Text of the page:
Tag Archives: February

February Half Term Rock Pooling in Cornwall

February is an amazing time in the Cornish rock pools. Spring is coming and all sorts of fish, sea slugs and other creatures are moving onto the shore. Rock pooling is free, fun and exciting for all ages, so why not wrap up warm this half-term and head for the beach?


There are some great low tides on Saturday 11th, Sunday 12th and Monday 13th February around lunch time. Check the tide times for your local area before you go.

Aim to start one to two hours before low tide as it’s safest to rock pool on an outgoing tide. Keep an eye out for the tide and always stay away from surging waves.

Join a Guided Event

Looe Marine Conservation Group will be running a free rockpooling event at Hannafore Beach, West Looe, on Wednesday 15th February at 13.30. All welcome!

Joining a guided event is the very best way to discover marine wildlife. Experts (including me!) will be on hand to help you find and identify the crabs, fish, shells, starfish and more. At the end of the session you’ll be able to meet everyone’s best finds in the ‘Shore Laboratory’ and find out how the animals live and how to conserve them.

(If anyone know of any other rock pooling events on this half-term, please let me know and I’ll list them here).

Cornish Rock Pools - spider crab at Looe rockpool ramble
Cornish Rock Pools – spider crab at Looe rockpool ramble


Any beach with some sheltered rockpools will do. There are lots all around Cornwall – some of my favourites can be found under the beaches tab at the top of this page.

What to do…

The shore can be very exposed, so make sure you’re well wrapped up and waterproofed. Your feet will get wet so wellies are essential.

Otherwise, all you need is a tub and/or bucket (please don’t use nets as these harm delicate animals). A camera and species guide are useful.

Head for the lower shore (keeping a safe distance from the sea’s edge) and go slowly, looking in shaded, wet areas like pools.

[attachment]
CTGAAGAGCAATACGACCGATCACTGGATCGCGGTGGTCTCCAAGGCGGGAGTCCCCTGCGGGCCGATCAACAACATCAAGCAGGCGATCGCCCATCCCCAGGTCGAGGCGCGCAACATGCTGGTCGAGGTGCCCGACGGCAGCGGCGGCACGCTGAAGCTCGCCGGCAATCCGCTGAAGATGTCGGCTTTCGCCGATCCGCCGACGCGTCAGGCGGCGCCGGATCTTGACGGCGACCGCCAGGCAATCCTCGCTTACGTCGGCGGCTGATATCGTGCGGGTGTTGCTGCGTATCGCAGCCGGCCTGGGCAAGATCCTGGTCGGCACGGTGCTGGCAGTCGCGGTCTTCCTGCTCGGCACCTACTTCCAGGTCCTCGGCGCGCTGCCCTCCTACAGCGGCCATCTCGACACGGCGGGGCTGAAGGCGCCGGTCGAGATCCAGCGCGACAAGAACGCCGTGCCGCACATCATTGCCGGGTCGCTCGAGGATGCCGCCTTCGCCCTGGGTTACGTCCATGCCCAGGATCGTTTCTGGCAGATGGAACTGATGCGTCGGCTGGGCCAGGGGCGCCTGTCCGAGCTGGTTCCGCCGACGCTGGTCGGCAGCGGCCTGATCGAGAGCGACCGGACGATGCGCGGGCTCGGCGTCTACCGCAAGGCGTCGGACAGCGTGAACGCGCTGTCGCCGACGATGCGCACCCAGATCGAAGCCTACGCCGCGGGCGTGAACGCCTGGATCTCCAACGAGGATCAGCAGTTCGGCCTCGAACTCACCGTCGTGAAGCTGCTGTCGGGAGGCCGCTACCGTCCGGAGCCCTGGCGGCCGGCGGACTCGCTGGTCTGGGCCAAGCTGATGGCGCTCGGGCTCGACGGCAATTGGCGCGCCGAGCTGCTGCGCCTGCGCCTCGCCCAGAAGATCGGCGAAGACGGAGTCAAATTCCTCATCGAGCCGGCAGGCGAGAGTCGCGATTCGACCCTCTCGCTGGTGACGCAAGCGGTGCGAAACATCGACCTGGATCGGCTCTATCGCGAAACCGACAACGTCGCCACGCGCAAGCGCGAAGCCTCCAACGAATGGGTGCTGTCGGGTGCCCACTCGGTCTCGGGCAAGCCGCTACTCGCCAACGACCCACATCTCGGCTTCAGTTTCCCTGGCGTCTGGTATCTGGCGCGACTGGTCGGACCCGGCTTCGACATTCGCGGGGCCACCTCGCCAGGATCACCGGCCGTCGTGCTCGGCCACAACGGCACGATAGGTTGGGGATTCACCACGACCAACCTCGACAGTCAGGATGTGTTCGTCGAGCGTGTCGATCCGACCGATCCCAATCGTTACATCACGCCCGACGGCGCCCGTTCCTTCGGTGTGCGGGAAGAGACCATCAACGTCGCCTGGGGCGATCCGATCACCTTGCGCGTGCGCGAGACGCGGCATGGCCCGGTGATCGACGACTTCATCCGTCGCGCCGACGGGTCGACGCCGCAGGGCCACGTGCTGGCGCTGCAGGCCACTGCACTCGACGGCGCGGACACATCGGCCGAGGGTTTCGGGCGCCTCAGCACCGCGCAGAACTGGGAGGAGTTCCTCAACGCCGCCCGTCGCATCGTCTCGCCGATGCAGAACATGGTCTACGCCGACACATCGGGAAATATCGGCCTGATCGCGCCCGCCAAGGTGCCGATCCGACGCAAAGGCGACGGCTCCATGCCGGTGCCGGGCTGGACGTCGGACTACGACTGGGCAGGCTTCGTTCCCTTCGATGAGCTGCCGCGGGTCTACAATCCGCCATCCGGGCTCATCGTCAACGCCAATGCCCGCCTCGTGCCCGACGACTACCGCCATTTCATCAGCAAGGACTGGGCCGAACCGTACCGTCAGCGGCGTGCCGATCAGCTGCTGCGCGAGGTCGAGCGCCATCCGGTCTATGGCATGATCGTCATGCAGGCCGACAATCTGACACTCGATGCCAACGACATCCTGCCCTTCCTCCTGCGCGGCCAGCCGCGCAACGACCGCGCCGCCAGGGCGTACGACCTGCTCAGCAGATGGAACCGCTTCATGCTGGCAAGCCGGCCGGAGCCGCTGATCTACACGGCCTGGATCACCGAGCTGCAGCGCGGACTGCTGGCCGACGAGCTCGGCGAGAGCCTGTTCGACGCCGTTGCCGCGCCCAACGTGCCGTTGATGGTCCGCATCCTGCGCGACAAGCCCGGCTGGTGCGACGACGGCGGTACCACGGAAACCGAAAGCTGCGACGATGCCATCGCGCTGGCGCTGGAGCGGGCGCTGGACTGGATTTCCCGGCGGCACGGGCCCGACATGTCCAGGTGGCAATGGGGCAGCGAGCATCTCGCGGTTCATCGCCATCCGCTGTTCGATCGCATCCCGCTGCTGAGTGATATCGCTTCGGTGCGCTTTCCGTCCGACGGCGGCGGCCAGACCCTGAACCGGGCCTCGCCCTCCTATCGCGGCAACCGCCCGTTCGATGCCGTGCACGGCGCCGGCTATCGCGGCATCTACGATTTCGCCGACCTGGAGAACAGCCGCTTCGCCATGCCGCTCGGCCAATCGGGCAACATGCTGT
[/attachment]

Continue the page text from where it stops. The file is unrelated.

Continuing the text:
Under rocks and seaweed are great places to look, but move them gently and always return them to how you found them.

Read my guide to rockpooling to discover how to find lots of amazing creatures and keep them and you safe. You can also find out how to pick up a crab.

What you might find…

Even in the depths of winter the rock pools are full of life. In February spring is just round the corner and lots of animals will be moving in for the breeding season.

Expect to see crabs, fish, anemones, sea snails, prawns, starfish and perhaps even a sea slug – these little creatures come in an amazing variety of shapes and colours.

Facelina annulicornis- a rather lovely sea slug
Facelina annulicornis- a rather lovely sea slug

To help you identify your finds, I’ve produced guides to crabs, fish, starfish and shells.

If you need help identifying something, take a photo if possible and get in touch through my contact page, Facebook or Twitter. I love seeing your finds.

Happy Half-Term Rockpooling!

Strawberry anemones on a partly submerged rock
Strawberry anemones on a partly submerged rock





Chilly but Fabulous – February Rockpools

I’m not cut out for rockpooling in a northerly wind in February. My hands are too frozen to hold my battered old camera steady, but nothing is going to make me miss this tide. It’s so low that the seagrass at Hannafore is high and dry and a shark is lurking in shin-deep water, but I haven’t seen that yet.

A male Xantho incisus crab
A male Xantho incisus crab
A beautiful dahlia anemone (Urticina felina).
A beautiful dahlia anemone (Urticina felina).

There are fish, crabs, worms and brittle stars in droves Continue reading Chilly but Fabulous – February Rockpools

The Zen Guide to Rockpooling

  • Pick a quiet day of the week
  • At a quiet time of year
  • On a day with quiet weather
  • Go slowly and quietly
  • Stop. Watch. Let time go

February is a wonderful month for rock pooling in Cornwall. Well, we think so, although we consider a packet of chocolate biscuits a pre-requisite for achieving anything, especially enlightenment, so Continue reading The Zen Guide to Rockpooling